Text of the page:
• Food safety.
  • Food and nutrition education.
  • Parenting and nurturing infants and young children.
  • Money management.
  • Neighborhood strengthening through volunteer involvement.
  • Hurricane/disaster preparation.


​|News and Events

October 2017

Health Literacy Month
National Breast Cancer Awareness Month
National Bullying Prevention Month
Campaign for Healthier Babies Month
Celiac Sprue Awareness Month
Domestic Violence Awareness Month
Family Health Month
Farm to School Month
Mental Health Month
MiPlato Anniversary and Spanish Heritage Month

National Food & Health Weeks

Oct 1 Vegetarian Awareness Day
Oct 16 World Food Day
Oct 15-21 - School Lunch Week
Oct 23-31 Red Ribbon Week

Reduce your risk for cancer!

Statistics show that one in two men and one in three women will get cancer over their lifetime if they do not die from another disease first (National Cancer Institute, 2016). Research has shown that two main factors, poor diet and lack of physical activity, can increase the risk. Other factors include alcohol use, smoking, environmental carcinogens, and genetics (American Cancer Society, 2017).

What can you do to reduce your risk of cancer?

  • To start, take care of yourself by controlling and maintaining a healthy weight. Excess weight causes the body to produce and circulate more estrogen and insulin. These hormones can stimulate cancer growth. Consult your doctor or a dietitian to determine your healthy weight.
  • Cut down your usual portion size. Limit sugars, candies, and cakes. Substitute sugary drinks with water. Observe your habits. It might help you to change just one habit at a time; for example, cutting down sodas and substituting with water can eliminate one pound per month.
  • Be physically active. Walking is a good beginning. Start slowly and your body will tell you when to increase the pace. Increasing physical activity helps reduce your risk for not only cancer but also diabetes and heart disease. Make sure you do at least 150 minutes (two hours and thirty minutes) a week of moderate intensity or 75 minutes of vigorous intensity activity each week, or an equivalent combination, preferably spread throughout the week. For more extensive health benefits, 300 minutes (5 hours) a week is recommended.
  • Learn to meditate, take deep breaths and exhale slowly. This will bring much needed oxygen to your brain cells. Limit sedentary behaviors like sitting down and watching TV or another screen for too long.
  • Research indicates that eating a variety of dark green, leafy vegetables such as spinach, collard greens, mustard greens, and kale, lowers your risk for a variety of cancers (American Institute for Cancer Research, 2007). Limit the use of cream sauces and dips on fruits and vegetables; use extra virgin olive oil and squeeze a lemon instead on salads. Enjoy fruits in their natural state with nothing added.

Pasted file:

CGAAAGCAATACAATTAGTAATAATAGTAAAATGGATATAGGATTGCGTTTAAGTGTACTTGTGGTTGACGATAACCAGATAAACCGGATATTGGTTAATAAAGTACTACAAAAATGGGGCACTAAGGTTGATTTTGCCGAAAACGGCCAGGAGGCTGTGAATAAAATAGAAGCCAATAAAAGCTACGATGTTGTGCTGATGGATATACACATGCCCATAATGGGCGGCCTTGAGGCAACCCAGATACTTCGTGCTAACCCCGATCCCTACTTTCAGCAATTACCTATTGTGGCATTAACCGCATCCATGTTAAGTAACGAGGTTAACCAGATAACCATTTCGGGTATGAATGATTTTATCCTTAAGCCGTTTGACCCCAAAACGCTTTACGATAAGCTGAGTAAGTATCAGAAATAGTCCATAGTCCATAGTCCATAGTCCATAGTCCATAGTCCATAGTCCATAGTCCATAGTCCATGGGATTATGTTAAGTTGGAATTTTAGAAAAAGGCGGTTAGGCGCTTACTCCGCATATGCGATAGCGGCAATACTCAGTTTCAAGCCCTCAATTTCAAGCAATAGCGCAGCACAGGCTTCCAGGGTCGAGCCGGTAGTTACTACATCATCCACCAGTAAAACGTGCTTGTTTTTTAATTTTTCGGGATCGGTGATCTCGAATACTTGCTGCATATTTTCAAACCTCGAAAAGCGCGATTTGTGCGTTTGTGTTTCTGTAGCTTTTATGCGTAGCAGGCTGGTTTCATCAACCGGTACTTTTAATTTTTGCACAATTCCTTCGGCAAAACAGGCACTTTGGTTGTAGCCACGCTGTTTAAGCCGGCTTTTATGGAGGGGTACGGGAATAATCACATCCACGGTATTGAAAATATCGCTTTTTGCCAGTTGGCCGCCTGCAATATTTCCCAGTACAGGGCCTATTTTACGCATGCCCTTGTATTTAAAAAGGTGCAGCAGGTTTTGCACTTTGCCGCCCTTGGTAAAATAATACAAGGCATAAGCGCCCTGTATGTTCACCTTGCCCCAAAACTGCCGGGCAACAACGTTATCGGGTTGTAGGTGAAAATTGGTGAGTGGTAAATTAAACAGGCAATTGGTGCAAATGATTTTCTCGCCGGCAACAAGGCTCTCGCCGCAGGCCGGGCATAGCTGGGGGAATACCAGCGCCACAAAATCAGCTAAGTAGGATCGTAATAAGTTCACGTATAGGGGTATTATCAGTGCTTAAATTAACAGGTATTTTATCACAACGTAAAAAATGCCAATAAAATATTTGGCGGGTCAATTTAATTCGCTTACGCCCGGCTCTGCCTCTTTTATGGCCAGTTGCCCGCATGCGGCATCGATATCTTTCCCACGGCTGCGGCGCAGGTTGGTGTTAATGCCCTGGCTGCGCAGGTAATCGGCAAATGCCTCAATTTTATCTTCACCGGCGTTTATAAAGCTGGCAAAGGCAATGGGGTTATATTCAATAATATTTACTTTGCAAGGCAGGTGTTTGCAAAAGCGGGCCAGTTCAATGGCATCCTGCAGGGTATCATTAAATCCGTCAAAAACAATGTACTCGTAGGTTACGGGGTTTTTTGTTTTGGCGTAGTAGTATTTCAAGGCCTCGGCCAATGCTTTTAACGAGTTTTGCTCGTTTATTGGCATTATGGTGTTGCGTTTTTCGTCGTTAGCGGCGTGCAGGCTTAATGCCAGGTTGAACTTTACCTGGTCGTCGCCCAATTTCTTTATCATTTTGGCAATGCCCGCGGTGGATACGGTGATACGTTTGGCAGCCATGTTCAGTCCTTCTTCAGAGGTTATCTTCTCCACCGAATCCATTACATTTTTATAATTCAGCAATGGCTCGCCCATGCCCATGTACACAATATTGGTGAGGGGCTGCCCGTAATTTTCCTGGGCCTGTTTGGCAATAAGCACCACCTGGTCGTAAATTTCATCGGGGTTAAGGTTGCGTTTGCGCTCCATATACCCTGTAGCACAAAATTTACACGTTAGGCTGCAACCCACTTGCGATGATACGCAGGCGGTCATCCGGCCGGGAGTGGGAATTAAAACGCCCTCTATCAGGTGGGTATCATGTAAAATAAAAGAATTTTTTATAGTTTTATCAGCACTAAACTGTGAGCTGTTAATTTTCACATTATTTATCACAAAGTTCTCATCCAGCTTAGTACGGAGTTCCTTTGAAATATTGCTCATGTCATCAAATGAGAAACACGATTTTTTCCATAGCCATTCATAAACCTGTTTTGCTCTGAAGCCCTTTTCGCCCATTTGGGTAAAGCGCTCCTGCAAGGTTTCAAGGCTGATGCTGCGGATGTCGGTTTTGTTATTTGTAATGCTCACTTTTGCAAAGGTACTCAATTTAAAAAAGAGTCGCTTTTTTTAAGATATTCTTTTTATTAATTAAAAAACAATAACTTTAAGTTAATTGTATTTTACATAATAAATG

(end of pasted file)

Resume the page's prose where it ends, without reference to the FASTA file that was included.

• Eat legumes such as peas and beans, instead of foods like French fries, potato and other chips, ice cream, donuts, and other sweets.
  • Limit how much processed and red meat you eat. The International Agency for Research on Cancer (IARC) October 26, 2015, classified processed meat as carcinogen. The meat is treated in some way to preserve or flavor - salting, curing, fermenting, and smoking. Examples of processed meats are hot dogs, ham, bacon, sausage, and some deli meats. The IARC classified red meat which includes beef, pork, lamb, and goat as probable carcinogen. Grilling, frying and broiling muscle foods such as red meats, poultry and fish, can lead to the formation of cancer-causing compounds (American Institute for cancer research, 2001). To reduce the risk when grilling, marinate the meats first. This can reduce a significant amount of cancer-producing chemicals during grilling.
  • Choose whole-grain breads, pasta, and cereals (such as oats and barley) instead of refined grains, and brown rice instead of white rice.
  • Limit alcohol to two drinks per day for men and one drink per day for women. Researchers at the University of Florida discovered that muscadine and other red wine contains a high level and unique variety of antioxidants, which appear to prevent detrimental effects caused by alcohol to the immune system (UF- Dr. Susan Percival, 2017). This information does not mean it is safe to drink alcohol since drinking large amounts can lead to social, health as well as other physical and mental problems.

You and only you are in charge of your health. Read and learn about how the selection of foods and keeping yourself active can make a difference in your life. No one wants to feel sick and tired all the time. It is costly for you and no fun. Do something about it.


Immune Benefits of Consuming Red Muscadine Wine http://edis.ifas.ufl.edu/pdffiles/FS/FS08500.pdf
Grilling Food Safely http://edis.ifas.ufl.edu/pdffiles/FM/FM39600.pdf
Green Leafy Vegetables http://edis.ifas.ufl.edu/pdffiles/FM/FM18600.pdf
National Cancer Institute https://www.cancer.gov/about-cancer/understanding/statistics
World Health Organization https://www.cancer.org/latest-news/world-health-organization-says-processed-meat-causes-cancer.html


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 Events Calendar

<October 2017>

Monday, October 23, 2017

Monday, October 30, 2017

Monday, November 06, 2017